Column: Think the 25th Amendment will take care of Trump? You’re dreaming.

President Trump in the Diplomatic Room of the White House in Washington on Oct. 13.
(Jim Lo Scalzo / EPA-EFE)

Just as his critics warned, President Trump is turning out to be unfit for his job, perhaps dangerously so. That’s a harsh judgment, but it’s no longer coming from the president’s opponents. It’s coming from leading members of his own party.

“We could be heading toward World War III with the kind of comments he’s making,” the chairman of the Senate Foreign Relations Committee, Bob Corker, said last week. Corker, who endorsed Trump during the presidential campaign, was only saying in public what other GOP figures have said in private. Secretary of State Rex Tillerson reportedly called his boss a “moron.” Others have used similar language off the record.

So it’s not surprising that speculation has renewed that Congress might try to remove Trump from office before his term ends.


According to one report, former White House advisor Steve Bannon even warned Trump that he risks being fired under the 25th Amendment to the Constitution. “What’s that?” the president purportedly replied.

If Congress isn’t happy with a president’s job performance, it doesn’t need to remove him. It has many ways to restrain his actions.

Like Trump, most Americans are more familiar with the law of impeachment, under which Congress can remove a president — after long debate and a formal trial — for “high crimes and misdemeanors.” To some Trump critics, the 25th Amendment looks more promising. But that’s wishful thinking.

“It’s easier to impeach than invoke the 25th Amendment,” the president of the National Constitution Center, Jeffrey Rosen, told me last week. That helps explain why no president’s opponents have even tried to use the measure before.

Ratified in 1967, the amendment provides a constitutional solution if a president is incapacitated by injury or illness. It was drafted after the assassination of President Kennedy in 1963, when members of Congress realized that an injured president in a coma would still be the only official empowered to command the nation’s nuclear arsenal.

Section 4 of the amendment provides that if the vice president and a majority of the Cabinet decide that the president is “unable to discharge the powers and duties of his office,” they can notify Congress that the vice president is taking over. If the president objects, Congress can vote on the question. A two-thirds majority in each house is required to remove the president from office.


There are two reasons that mechanism isn’t likely to be used against Trump.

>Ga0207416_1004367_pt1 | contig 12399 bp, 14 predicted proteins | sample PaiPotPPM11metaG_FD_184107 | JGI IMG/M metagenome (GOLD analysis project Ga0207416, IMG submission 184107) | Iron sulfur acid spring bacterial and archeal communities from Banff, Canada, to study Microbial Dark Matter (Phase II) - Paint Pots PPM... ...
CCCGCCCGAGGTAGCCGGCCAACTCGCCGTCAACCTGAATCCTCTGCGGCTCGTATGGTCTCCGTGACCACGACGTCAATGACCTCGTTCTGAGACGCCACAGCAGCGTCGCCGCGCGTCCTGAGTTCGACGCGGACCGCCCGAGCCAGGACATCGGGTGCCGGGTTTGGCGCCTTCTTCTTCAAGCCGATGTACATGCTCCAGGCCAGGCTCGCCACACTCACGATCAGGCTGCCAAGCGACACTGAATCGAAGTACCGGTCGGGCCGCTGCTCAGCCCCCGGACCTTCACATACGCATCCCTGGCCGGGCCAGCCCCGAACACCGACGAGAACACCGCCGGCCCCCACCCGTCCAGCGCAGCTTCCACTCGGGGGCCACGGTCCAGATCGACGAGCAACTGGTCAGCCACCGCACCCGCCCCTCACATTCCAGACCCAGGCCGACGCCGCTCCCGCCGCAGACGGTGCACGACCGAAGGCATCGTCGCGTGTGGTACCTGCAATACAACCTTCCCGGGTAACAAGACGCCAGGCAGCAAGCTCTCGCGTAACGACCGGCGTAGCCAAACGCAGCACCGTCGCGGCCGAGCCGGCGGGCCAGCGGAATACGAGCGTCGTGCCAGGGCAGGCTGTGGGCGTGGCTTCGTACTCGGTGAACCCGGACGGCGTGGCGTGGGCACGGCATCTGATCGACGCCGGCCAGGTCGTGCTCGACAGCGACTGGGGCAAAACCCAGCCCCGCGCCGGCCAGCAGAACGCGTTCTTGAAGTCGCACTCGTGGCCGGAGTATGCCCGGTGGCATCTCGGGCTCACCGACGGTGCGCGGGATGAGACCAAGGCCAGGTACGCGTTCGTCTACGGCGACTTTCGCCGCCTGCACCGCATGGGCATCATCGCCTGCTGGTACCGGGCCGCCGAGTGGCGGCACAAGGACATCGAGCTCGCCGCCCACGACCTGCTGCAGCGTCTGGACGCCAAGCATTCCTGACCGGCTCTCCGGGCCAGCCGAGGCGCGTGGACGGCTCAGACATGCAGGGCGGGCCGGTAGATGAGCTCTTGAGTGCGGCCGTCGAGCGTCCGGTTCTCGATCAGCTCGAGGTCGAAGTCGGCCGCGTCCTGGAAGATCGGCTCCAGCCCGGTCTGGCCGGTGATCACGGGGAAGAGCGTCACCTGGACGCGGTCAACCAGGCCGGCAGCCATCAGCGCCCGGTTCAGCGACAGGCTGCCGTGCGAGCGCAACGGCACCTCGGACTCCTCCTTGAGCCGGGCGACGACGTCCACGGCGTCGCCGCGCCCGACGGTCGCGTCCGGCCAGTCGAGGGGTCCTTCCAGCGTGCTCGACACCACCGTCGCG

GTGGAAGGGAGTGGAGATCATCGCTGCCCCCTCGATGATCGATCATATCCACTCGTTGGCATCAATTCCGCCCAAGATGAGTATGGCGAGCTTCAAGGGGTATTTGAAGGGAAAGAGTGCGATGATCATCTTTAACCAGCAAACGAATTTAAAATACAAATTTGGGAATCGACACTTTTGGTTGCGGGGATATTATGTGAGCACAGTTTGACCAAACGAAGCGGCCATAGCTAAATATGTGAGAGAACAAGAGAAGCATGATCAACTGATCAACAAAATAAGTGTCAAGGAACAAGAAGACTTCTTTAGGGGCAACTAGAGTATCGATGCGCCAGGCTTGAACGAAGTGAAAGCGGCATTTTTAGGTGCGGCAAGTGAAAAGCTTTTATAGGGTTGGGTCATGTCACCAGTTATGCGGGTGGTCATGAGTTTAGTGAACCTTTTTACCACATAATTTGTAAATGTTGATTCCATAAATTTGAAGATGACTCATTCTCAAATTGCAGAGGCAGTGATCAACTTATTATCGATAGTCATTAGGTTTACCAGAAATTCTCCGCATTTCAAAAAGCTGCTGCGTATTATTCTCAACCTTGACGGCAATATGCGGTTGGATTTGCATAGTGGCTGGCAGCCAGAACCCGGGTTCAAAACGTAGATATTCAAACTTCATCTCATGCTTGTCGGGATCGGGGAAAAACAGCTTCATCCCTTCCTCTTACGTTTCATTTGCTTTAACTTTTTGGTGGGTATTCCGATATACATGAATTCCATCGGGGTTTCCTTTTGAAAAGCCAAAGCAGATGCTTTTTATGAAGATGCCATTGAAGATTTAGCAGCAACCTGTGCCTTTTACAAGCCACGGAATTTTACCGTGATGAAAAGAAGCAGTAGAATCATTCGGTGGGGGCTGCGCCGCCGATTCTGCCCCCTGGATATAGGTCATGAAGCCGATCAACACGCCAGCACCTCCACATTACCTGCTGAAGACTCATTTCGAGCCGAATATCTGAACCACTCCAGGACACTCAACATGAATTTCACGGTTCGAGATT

The substantive reason is that the amendment was drafted with medical incapacity in mind, not general unfitness for office.

“If you read the debates … unpopularity is not included, poor judgment, incompetence, laziness, or impeachable conduct — none of that,” John D. Feerick, a professor at Fordham Law School who helped draft the amendment, said recently.

It would be up to the vice president, the Cabinet and Congress to decide whether the president was “unable” to do his job, but unless the evidence of his incapacity was overwhelming, they’d be touching off a constitutional crisis — and risking their political futures as well.

The procedural obstacles are even more immediate. The amendment is deliberately difficult to use. The first step is for the vice president and the Cabinet to decide the president needs to go — but they all got their jobs when Trump appointed them, remember?

And winning a two-thirds majority in each house of Congress is a virtually insuperable obstacle — at least as long as at least one house has a Republican majority.

“Any action to remove a president is politically traumatic,” congressional scholar Norman J. Ornstein said. “Any action they take will create a deep, deep division in their party. They’re going to avoid it as long as they can.”

There’s one alternative route in the amendment: Instead of the Cabinet, Congress can establish a disability review commission to determine whether the president is unfit. But even if such a board pronounced Trump unfit, they would still need the vice president to agree, as well as a two-thirds majority in each House.

Impeachment, by contrast, doesn’t require the vice president’s assent, and needs only a majority in the House, not two-thirds. That’s not going to happen in a House with a Republican majority, but if Democrats win control of the chamber in 2018, it would suddenly become feasible.

Trump has already provided his opponents with plenty of issues they could cast as impeachable offenses: His failure to divest his family business, the profits his hotels have made from foreign governments, his apparent carelessness with classified information, his potential obstruction of justice by firing former FBI Director James B. Comey. And Congress can define “high crimes and misdemeanors” any way it wants. A president’s actions don’t need to be felonies under the criminal code to be considered as grounds for impeachment — although it helps to make a case.

Of course, if Congress isn’t happy with a president’s job performance, it doesn’t need to remove him. It has many ways to restrain his actions. It can overturn executive orders. It can impose spending limits. It can even legislate.

Meanwhile, the most practical way for Trump’s opponents to get him out of office remains the traditional way: to vote him out in 2020, in either the Republican primaries or the general election.

The 25th Amendment? That’s the hardest way of all.

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